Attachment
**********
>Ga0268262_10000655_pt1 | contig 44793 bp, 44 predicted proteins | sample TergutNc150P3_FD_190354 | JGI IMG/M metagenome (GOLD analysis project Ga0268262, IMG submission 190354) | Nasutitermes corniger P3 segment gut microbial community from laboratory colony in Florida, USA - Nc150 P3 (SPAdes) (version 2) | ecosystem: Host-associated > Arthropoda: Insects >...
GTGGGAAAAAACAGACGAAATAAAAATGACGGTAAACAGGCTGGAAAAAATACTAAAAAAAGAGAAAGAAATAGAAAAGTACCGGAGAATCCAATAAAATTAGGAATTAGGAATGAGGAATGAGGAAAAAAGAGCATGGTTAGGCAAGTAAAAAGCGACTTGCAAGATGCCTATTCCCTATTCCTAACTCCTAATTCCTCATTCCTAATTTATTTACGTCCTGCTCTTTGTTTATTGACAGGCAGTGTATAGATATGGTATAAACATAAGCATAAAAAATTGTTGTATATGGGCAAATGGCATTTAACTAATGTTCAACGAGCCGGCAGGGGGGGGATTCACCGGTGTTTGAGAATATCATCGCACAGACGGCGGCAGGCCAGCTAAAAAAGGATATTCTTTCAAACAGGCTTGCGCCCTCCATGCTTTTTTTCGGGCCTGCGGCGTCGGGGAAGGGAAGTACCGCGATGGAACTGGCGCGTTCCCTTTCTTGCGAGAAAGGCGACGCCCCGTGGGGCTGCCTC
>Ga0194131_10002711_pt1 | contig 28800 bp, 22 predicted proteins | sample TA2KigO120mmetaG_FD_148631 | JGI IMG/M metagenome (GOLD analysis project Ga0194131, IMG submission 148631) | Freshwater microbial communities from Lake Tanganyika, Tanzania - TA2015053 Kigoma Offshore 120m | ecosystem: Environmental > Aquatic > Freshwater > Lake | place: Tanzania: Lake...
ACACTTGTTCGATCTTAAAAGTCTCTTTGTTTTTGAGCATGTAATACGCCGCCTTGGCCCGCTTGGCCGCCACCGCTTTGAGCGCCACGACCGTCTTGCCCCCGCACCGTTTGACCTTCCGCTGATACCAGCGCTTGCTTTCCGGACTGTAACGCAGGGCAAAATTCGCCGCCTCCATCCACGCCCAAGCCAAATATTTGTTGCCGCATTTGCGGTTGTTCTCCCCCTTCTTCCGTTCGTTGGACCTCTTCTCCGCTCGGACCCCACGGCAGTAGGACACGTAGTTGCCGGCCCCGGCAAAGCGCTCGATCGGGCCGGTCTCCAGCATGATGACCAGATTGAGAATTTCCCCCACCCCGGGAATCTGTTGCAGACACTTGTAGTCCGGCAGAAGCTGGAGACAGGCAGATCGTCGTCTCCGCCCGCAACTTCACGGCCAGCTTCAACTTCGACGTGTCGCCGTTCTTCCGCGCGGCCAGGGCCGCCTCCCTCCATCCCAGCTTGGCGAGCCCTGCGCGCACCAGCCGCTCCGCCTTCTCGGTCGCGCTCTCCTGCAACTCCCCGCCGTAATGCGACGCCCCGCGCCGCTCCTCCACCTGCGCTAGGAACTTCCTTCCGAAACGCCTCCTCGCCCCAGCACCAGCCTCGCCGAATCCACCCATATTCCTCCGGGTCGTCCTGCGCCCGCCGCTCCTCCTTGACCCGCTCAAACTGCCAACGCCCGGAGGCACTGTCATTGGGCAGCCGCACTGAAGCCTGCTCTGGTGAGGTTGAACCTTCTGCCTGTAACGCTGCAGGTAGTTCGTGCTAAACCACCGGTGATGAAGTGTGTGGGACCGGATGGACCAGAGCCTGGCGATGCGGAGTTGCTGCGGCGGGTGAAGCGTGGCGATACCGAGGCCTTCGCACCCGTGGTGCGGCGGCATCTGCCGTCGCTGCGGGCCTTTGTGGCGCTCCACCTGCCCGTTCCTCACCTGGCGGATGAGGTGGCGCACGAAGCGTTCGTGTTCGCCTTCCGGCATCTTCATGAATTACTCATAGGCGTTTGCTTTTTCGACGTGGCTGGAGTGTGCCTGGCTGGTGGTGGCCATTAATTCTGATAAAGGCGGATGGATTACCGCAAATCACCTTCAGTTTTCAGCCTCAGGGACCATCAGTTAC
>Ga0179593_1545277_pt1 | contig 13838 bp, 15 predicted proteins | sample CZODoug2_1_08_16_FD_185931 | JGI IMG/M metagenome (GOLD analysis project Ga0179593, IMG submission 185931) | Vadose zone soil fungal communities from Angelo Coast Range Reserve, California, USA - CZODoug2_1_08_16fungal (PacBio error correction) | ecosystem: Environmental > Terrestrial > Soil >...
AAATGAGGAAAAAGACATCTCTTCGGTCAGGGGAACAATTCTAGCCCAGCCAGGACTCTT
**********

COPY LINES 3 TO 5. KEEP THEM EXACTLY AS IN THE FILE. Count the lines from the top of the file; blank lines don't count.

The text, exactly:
>Ga0194131_10002711_pt1 | contig 28800 bp, 22 predicted proteins | sample TA2KigO120mmetaG_FD_148631 | JGI IMG/M metagenome (GOLD analysis project Ga0194131, IMG submission 148631) | Freshwater microbial communities from Lake Tanganyika, Tanzania - TA2015053 Kigoma Offshore 120m | ecosystem: Environmental > Aquatic > Freshwater > Lake | place: Tanzania: Lake...
ACACTTGTTCGATCTTAAAAGTCTCTTTGTTTTTGAGCATGTAATACGCCGCCTTGGCCCGCTTGGCCGCCACCGCTTTGAGCGCCACGACCGTCTTGCCCCCGCACCGTTTGACCTTCCGCTGATACCAGCGCTTGCTTTCCGGACTGTAACGCAGGGCAAAATTCGCCGCCTCCATCCACGCCCAAGCCAAATATTTGTTGCCGCATTTGCGGTTGTTCTCCCCCTTCTTCCGTTCGTTGGACCTCTTCTCCGCTCGGACCCCACGGCAGTAGGACACGTAGTTGCCGGCCCCGGCAAAGCGCTCGATCGGGCCGGTCTCCAGCATGATGACCAGATTGAGAATTTCCCCCACCCCGGGAATCTGTTGCAGACACTTGTAGTCCGGCAGAAGCTGGAGACAGGCAGATCGTCGTCTCCGCCCGCAACTTCACGGCCAGCTTCAACTTCGACGTGTCGCCGTTCTTCCGCGCGGCCAGGGCCGCCTCCCTCCATCCCAGCTTGGCGAGCCCTGCGCGCACCAGCCGCTCCGCCTTCTCGGTCGCGCTCTCCTGCAACTCCCCGCCGTAATGCGACGCCCCGCGCCGCTCCTCCACCTGCGCTAGGAACTTCCTTCCGAAACGCCTCCTCGCCCCAGCACCAGCCTCGCCGAATCCACCCATATTCCTCCGGGTCGTCCTGCGCCCGCCGCTCCTCCTTGACCCGCTCAAACTGCCAACGCCCGGAGGCACTGTCATTGGGCAGCCGCACTGAAGCCTGCTCTGGTGAGGTTGAACCTTCTGCCTGTAACGCTGCAGGTAGTTCGTGCTAAACCACCGGTGATGAAGTGTGTGGGACCGGATGGACCAGAGCCTGGCGATGCGGAGTTGCTGCGGCGGGTGAAGCGTGGCGATACCGAGGCCTTCGCACCCGTGGTGCGGCGGCATCTGCCGTCGCTGCGGGCCTTTGTGGCGCTCCACCTGCCCGTTCCTCACCTGGCGGATGAGGTGGCGCACGAAGCGTTCGTGTTCGCCTTCCGGCATCTTCATGAATTACTCATAGGCGTTTGCTTTTTCGACGTGGCTGGAGTGTGCCTGGCTGGTGGTGGCCATTAATTCTGATAAAGGCGGATGGATTACCGCAAATCACCTTCAGTTTTCAGCCTCAGGGACCATCAGTTAC
>Ga0179593_1545277_pt1 | contig 13838 bp, 15 predicted proteins | sample CZODoug2_1_08_16_FD_185931 | JGI IMG/M metagenome (GOLD analysis project Ga0179593, IMG submission 185931) | Vadose zone soil fungal communities from Angelo Coast Range Reserve, California, USA - CZODoug2_1_08_16fungal (PacBio error correction) | ecosystem: Environmental > Terrestrial > Soil >...